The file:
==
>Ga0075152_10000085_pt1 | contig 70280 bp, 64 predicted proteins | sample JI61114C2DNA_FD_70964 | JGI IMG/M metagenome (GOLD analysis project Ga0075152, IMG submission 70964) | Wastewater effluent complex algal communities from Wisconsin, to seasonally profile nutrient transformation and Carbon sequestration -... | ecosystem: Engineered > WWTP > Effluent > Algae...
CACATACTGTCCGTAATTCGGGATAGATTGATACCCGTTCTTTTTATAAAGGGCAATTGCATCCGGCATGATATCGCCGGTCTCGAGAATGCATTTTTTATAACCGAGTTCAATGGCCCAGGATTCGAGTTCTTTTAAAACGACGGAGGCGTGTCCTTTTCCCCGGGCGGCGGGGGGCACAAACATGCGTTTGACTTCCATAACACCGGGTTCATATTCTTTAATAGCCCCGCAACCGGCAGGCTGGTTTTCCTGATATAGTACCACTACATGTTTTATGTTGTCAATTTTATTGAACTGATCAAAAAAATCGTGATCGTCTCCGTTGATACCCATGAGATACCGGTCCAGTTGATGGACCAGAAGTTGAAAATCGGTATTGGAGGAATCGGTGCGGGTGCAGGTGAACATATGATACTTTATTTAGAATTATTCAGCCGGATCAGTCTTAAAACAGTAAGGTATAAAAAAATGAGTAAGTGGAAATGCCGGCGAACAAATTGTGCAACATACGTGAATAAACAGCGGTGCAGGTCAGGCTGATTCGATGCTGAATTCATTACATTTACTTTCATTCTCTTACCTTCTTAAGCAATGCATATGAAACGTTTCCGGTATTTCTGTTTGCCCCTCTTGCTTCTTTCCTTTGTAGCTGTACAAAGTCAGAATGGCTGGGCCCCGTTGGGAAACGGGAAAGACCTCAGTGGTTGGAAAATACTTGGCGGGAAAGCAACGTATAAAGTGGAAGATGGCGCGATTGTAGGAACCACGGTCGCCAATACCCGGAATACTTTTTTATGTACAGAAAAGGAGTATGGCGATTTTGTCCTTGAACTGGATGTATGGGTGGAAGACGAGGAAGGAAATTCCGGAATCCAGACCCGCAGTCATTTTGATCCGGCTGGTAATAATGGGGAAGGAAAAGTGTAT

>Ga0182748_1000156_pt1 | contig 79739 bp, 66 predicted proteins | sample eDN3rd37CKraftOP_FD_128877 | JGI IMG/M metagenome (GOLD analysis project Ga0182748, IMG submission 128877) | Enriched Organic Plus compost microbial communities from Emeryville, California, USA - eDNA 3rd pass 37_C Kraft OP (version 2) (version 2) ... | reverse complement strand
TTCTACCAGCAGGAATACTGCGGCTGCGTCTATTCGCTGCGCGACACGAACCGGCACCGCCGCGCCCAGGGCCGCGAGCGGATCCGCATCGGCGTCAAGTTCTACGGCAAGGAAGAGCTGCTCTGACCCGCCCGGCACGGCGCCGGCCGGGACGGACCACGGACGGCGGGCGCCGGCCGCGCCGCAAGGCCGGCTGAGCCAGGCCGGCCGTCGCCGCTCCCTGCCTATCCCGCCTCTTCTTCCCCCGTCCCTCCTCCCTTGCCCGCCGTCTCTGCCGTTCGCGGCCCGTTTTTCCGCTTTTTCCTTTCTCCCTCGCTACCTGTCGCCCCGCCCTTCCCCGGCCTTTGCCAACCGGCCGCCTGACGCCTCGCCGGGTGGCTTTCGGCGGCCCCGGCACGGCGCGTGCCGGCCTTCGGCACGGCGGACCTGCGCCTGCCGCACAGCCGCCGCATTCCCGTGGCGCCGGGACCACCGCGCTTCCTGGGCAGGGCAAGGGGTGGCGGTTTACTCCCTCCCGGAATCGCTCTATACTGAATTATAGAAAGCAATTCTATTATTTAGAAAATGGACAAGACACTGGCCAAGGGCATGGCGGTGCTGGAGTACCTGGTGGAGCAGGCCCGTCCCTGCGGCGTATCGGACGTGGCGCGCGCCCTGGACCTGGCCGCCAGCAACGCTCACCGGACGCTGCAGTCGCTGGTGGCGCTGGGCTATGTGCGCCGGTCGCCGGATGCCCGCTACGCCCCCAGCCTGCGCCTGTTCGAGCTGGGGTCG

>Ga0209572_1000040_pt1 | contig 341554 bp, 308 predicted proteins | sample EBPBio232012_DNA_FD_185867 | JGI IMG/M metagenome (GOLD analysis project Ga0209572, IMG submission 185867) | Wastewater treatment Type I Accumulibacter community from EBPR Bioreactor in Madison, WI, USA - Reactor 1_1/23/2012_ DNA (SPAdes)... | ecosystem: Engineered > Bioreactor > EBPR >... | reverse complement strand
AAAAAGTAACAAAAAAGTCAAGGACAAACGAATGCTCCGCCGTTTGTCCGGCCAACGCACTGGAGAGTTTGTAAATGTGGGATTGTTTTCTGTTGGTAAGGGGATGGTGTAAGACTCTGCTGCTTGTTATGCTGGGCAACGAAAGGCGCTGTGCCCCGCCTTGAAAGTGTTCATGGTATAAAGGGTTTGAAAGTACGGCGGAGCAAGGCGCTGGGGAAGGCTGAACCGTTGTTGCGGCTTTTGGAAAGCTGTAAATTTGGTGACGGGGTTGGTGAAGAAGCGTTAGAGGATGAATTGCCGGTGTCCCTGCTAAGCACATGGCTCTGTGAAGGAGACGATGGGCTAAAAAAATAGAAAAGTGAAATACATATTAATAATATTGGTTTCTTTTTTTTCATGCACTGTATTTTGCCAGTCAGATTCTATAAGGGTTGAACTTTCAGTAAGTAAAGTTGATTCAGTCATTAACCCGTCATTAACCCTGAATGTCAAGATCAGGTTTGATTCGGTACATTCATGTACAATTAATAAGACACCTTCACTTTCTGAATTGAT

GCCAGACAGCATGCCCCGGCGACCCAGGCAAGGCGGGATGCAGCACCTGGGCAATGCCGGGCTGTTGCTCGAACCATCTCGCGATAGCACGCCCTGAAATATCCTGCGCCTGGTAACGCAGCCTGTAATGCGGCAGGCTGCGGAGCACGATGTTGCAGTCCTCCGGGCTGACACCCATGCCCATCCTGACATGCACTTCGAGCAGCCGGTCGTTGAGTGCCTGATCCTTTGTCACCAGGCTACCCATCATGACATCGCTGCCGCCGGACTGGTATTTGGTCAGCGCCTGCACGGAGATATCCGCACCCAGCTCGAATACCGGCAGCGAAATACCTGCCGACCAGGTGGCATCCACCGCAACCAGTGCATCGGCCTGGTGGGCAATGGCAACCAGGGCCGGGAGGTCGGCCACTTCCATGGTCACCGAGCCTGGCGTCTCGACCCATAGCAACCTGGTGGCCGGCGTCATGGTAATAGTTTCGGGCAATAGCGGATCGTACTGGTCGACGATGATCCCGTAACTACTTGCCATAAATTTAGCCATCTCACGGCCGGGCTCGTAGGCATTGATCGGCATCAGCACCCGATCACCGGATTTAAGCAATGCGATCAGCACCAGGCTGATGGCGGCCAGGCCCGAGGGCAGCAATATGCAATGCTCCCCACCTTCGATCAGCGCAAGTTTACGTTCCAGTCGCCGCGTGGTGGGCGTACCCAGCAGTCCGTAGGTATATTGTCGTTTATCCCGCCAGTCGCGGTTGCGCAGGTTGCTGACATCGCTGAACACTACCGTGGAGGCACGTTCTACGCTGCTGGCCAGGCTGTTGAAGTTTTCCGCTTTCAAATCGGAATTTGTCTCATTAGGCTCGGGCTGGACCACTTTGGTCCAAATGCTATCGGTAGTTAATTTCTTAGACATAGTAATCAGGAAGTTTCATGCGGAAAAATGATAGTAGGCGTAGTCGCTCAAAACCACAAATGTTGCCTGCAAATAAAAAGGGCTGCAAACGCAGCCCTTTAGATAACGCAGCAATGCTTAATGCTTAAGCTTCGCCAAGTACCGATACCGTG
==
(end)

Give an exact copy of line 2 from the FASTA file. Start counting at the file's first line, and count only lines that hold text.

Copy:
CACATACTGTCCGTAATTCGGGATAGATTGATACCCGTTCTTTTTATAAAGGGCAATTGCATCCGGCATGATATCGCCGGTCTCGAGAATGCATTTTTTATAACCGAGTTCAATGGCCCAGGATTCGAGTTCTTTTAAAACGACGGAGGCGTGTCCTTTTCCCCGGGCGGCGGGGGGCACAAACATGCGTTTGACTTCCATAACACCGGGTTCATATTCTTTAATAGCCCCGCAACCGGCAGGCTGGTTTTCCTGATATAGTACCACTACATGTTTTATGTTGTCAATTTTATTGAACTGATCAAAAAAATCGTGATCGTCTCCGTTGATACCCATGAGATACCGGTCCAGTTGATGGACCAGAAGTTGAAAATCGGTATTGGAGGAATCGGTGCGGGTGCAGGTGAACATATGATACTTTATTTAGAATTATTCAGCCGGATCAGTCTTAAAACAGTAAGGTATAAAAAAATGAGTAAGTGGAAATGCCGGCGAACAAATTGTGCAACATACGTGAATAAACAGCGGTGCAGGTCAGGCTGATTCGATGCTGAATTCATTACATTTACTTTCATTCTCTTACCTTCTTAAGCAATGCATATGAAACGTTTCCGGTATTTCTGTTTGCCCCTCTTGCTTCTTTCCTTTGTAGCTGTACAAAGTCAGAATGGCTGGGCCCCGTTGGGAAACGGGAAAGACCTCAGTGGTTGGAAAATACTTGGCGGGAAAGCAACGTATAAAGTGGAAGATGGCGCGATTGTAGGAACCACGGTCGCCAATACCCGGAATACTTTTTTATGTACAGAAAAGGAGTATGGCGATTTTGTCCTTGAACTGGATGTATGGGTGGAAGACGAGGAAGGAAATTCCGGAATCCAGACCCGCAGTCATTTTGATCCGGCTGGTAATAATGGGGAAGGAAAAGTGTAT